The post Q1 GDP recession debate has been both fun and informative (see my first and second posts, and Mark’s wonderful WA post), but what i really care about is monetary policy. With that in mind, i thought it useful to focus the conversation by looking at the relationship between inflation and various measures of growth.
I’ve chosen annual trimmed mean CPI inflation as my inflation measure, and have selected four measures of demand growth. I compare the annual pace inflation to the annual pace of growth, with growth lagged a year to fit the normal ‘sticky’ price narrative. Thus, the current period, which is the red dot on the charts, is Q1’13 CPI & Q1’12 growth.
As inflation expectations have moved around over time, I broke the sample into decades using color. Finally i added an orange line to show where growth was in Q1’13 — so you can see what it means for future inflation.
As I expected, the best fit was between prior nominal GDP growth and inflation. The relationship is robustly positive across all periods. We are currently below what would be expected given the historical fit, but in the realms of reasonable given the longer-run (pooled) relationship. Additionally, the present slow pace of nGDP growth suggests that inflation will remain low — or slow further (depending if you weight the change in the pace of growth or the pace more).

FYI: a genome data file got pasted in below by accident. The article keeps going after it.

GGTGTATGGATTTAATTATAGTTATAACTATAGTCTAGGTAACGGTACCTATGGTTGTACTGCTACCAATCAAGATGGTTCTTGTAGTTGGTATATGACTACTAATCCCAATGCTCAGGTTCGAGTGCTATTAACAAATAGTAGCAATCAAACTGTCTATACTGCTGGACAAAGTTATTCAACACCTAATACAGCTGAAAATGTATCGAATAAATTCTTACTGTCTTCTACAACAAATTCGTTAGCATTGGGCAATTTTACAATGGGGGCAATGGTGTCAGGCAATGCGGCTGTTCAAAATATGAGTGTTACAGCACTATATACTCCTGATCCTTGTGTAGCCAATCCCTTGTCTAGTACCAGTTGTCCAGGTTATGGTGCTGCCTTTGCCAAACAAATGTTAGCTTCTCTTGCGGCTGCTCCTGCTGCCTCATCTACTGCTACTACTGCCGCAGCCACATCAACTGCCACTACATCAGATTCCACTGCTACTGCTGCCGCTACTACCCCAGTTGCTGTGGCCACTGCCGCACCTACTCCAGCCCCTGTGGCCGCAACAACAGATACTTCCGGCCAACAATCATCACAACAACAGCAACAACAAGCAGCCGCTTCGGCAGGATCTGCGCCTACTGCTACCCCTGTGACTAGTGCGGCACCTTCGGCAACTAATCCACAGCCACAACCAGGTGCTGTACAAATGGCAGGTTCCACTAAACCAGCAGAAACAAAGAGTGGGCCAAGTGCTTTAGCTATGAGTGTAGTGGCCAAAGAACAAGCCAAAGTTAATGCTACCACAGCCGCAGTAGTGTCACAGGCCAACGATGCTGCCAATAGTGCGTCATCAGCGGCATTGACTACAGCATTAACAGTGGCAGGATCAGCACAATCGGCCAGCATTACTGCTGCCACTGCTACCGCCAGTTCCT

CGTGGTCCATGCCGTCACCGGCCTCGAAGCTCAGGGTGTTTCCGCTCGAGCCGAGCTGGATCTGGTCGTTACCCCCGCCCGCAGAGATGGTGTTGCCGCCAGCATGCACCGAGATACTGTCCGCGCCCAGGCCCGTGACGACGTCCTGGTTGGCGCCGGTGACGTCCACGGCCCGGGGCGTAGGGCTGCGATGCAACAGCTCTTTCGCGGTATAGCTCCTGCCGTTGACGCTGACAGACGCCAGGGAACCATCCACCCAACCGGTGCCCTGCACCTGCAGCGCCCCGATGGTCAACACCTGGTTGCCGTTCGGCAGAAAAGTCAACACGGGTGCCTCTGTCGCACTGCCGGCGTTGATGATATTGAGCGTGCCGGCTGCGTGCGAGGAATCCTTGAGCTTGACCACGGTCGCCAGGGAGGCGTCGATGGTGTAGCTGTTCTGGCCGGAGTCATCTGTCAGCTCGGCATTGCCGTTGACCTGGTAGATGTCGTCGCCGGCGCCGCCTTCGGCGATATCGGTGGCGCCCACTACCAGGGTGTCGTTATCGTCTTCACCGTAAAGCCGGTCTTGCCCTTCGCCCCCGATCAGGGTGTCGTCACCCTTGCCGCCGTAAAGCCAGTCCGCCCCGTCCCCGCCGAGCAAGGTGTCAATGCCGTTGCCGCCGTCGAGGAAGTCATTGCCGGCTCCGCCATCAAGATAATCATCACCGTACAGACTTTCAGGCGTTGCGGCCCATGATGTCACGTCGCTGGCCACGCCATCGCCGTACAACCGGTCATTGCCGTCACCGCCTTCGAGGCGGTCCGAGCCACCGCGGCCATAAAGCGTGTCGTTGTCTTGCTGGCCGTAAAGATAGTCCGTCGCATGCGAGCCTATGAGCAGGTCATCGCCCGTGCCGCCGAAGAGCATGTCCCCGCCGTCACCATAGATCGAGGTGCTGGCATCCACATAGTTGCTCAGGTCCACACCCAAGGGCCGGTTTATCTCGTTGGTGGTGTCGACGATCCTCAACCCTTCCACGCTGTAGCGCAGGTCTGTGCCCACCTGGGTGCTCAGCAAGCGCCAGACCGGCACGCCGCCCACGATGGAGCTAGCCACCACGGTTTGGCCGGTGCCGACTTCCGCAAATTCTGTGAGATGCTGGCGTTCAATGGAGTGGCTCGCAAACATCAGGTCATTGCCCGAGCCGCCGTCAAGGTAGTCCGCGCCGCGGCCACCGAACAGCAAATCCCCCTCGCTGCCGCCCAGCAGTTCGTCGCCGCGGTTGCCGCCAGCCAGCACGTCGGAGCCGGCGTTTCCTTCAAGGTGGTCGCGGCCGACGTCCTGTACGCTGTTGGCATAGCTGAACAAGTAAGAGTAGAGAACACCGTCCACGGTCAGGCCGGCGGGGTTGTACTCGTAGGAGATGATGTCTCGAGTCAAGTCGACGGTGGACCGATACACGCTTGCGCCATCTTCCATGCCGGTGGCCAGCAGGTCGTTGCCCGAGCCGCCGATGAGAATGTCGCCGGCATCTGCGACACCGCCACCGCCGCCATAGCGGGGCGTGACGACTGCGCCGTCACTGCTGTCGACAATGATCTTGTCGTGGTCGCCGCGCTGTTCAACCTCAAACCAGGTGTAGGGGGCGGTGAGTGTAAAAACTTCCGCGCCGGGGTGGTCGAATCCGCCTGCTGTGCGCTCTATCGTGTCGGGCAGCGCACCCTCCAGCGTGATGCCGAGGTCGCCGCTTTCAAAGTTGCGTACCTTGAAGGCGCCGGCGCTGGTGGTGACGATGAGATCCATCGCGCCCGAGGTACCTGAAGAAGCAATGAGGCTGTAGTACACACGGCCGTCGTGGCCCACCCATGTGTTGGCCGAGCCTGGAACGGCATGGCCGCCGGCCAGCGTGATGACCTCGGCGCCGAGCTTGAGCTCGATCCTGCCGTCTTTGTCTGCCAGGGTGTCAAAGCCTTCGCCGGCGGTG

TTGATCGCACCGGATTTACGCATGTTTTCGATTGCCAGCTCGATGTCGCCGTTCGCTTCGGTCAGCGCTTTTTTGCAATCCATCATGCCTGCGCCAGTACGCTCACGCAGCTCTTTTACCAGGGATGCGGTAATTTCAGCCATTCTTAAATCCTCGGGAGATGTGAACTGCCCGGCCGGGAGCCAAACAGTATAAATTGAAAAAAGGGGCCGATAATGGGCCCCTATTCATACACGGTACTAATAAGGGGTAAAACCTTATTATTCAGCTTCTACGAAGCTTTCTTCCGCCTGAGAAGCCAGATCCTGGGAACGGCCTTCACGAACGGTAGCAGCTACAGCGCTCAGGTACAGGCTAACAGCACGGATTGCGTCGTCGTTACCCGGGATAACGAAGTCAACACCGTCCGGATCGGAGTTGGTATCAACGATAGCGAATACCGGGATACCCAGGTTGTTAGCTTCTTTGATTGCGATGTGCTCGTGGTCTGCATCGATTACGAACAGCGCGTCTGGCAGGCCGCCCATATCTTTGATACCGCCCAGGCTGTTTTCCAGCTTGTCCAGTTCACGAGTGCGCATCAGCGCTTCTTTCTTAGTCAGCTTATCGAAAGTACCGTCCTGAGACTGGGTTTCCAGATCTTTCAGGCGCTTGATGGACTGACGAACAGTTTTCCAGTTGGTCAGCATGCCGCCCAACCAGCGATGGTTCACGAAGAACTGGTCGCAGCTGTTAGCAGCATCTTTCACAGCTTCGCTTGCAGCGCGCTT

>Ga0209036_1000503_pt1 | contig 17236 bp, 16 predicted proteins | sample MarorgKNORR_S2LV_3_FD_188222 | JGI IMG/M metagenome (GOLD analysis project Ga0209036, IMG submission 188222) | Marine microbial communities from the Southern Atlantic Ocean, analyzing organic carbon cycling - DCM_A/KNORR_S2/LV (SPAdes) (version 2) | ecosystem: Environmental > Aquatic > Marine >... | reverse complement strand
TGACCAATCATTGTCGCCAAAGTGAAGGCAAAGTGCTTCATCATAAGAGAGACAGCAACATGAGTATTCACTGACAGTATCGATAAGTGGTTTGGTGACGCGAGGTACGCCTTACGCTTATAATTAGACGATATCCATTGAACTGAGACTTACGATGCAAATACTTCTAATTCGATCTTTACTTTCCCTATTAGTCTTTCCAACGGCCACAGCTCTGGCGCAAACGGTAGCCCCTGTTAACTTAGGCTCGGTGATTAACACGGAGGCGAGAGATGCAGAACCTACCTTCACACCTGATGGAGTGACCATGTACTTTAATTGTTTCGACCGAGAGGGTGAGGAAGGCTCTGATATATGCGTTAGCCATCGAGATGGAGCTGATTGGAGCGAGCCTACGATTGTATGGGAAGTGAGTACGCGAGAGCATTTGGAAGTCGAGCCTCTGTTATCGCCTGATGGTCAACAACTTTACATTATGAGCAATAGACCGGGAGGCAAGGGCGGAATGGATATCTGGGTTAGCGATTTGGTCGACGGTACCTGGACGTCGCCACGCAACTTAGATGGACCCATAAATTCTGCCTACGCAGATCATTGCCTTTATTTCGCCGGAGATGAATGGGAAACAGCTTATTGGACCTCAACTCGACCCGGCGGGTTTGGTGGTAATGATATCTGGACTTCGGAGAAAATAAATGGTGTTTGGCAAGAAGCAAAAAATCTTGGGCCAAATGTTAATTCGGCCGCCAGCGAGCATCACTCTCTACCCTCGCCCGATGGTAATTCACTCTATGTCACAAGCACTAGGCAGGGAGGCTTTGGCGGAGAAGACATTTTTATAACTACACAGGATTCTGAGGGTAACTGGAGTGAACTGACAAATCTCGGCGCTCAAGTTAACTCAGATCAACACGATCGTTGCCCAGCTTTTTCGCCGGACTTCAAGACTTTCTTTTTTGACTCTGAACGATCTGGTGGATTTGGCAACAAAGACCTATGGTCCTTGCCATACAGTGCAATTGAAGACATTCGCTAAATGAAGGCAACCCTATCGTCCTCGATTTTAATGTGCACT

Prior nominal GDP easily out-performs real GDP as a predictor of inflation. Part of this is that we are capturing the serial correlation of inflation, but as a small open economy there are plenty of times when nominal GDP and CPI go in different directions, so I think that there’s more going on here. Note the disinflation of the 90s (which was partly about weak nominal growth) and the re-establishment of the prior growth-CPI relationship in the current cycle (as nominal growth picked up).
Note also that inflation is lower than you’d expect (as nGDP is weak), and that the pace of prior growth suggests easing inflation pressures.
I prefer non-farm GDP to total GDP, as the rain adds a degree of randomness that is generally unhelpful when forecasting. Here we find a similar relationship to total (real) GDP. Again inflation is lower than you’d expect — and again, I think this is due to the weakness of nominal GDP.
A narrow focus on the internal sector really only makes sense if you think that core inflation is basically a domestic event. If this were the case growth of domestic demand would be a better predictor of inflation: it isn’t …
The lesson I take from this exercise is that total GDP is more important than domestic demand (or GNE) when framing an inflation forecast — but that the state of the nominal economy is much more important than the pace of real demand growth.
With that in mind, we ought to expect that core inflation will remain low — as nominal GDP growth remains mired at multi-decade lows. They seem likely to continue to fall as the terms of trade decline.